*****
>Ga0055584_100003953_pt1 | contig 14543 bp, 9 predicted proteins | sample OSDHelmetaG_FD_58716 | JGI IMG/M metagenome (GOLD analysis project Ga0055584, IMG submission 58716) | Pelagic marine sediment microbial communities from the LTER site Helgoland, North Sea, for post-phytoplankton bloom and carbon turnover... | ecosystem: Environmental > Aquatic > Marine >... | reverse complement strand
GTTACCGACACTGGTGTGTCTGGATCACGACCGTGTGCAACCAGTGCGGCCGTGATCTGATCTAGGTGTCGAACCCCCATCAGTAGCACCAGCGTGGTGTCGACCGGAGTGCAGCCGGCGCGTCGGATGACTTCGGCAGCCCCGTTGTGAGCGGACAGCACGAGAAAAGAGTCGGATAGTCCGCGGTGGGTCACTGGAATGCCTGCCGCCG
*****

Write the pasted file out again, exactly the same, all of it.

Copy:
>Ga0055584_100003953_pt1 | contig 14543 bp, 9 predicted proteins | sample OSDHelmetaG_FD_58716 | JGI IMG/M metagenome (GOLD analysis project Ga0055584, IMG submission 58716) | Pelagic marine sediment microbial communities from the LTER site Helgoland, North Sea, for post-phytoplankton bloom and carbon turnover... | ecosystem: Environmental > Aquatic > Marine >... | reverse complement strand
GTTACCGACACTGGTGTGTCTGGATCACGACCGTGTGCAACCAGTGCGGCCGTGATCTGATCTAGGTGTCGAACCCCCATCAGTAGCACCAGCGTGGTGTCGACCGGAGTGCAGCCGGCGCGTCGGATGACTTCGGCAGCCCCGTTGTGAGCGGACAGCACGAGAAAAGAGTCGGATAGTCCGCGGTGGGTCACTGGAATGCCTGCCGCCG